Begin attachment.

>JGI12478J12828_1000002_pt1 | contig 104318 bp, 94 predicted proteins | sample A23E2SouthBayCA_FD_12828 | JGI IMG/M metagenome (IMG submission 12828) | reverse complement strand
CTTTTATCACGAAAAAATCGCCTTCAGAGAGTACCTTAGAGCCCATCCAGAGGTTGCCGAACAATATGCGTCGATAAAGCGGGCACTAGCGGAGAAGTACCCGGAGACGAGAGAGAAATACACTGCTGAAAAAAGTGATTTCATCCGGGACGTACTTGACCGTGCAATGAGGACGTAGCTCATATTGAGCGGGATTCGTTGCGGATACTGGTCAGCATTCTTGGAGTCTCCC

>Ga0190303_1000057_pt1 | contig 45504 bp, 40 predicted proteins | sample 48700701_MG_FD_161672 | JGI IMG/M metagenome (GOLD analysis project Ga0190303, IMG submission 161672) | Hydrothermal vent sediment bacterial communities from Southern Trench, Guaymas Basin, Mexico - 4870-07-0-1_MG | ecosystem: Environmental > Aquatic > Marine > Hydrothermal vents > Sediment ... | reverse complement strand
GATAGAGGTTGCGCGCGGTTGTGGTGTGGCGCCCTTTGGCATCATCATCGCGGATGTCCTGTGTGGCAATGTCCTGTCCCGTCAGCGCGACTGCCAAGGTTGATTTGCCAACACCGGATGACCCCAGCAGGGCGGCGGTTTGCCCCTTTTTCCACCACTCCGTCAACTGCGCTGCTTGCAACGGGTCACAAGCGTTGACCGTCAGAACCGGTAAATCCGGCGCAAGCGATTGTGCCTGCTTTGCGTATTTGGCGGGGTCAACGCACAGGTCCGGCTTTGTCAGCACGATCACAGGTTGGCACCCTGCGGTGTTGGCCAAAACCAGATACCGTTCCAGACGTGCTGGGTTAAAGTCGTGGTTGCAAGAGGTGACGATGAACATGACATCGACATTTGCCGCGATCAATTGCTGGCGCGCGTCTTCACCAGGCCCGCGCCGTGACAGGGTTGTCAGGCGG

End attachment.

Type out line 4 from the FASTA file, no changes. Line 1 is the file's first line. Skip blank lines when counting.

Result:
GATAGAGGTTGCGCGCGGTTGTGGTGTGGCGCCCTTTGGCATCATCATCGCGGATGTCCTGTGTGGCAATGTCCTGTCCCGTCAGCGCGACTGCCAAGGTTGATTTGCCAACACCGGATGACCCCAGCAGGGCGGCGGTTTGCCCCTTTTTCCACCACTCCGTCAACTGCGCTGCTTGCAACGGGTCACAAGCGTTGACCGTCAGAACCGGTAAATCCGGCGCAAGCGATTGTGCCTGCTTTGCGTATTTGGCGGGGTCAACGCACAGGTCCGGCTTTGTCAGCACGATCACAGGTTGGCACCCTGCGGTGTTGGCCAAAACCAGATACCGTTCCAGACGTGCTGGGTTAAAGTCGTGGTTGCAAGAGGTGACGATGAACATGACATCGACATTTGCCGCGATCAATTGCTGGCGCGCGTCTTCACCAGGCCCGCGCCGTGACAGGGTTGTCAGGCGG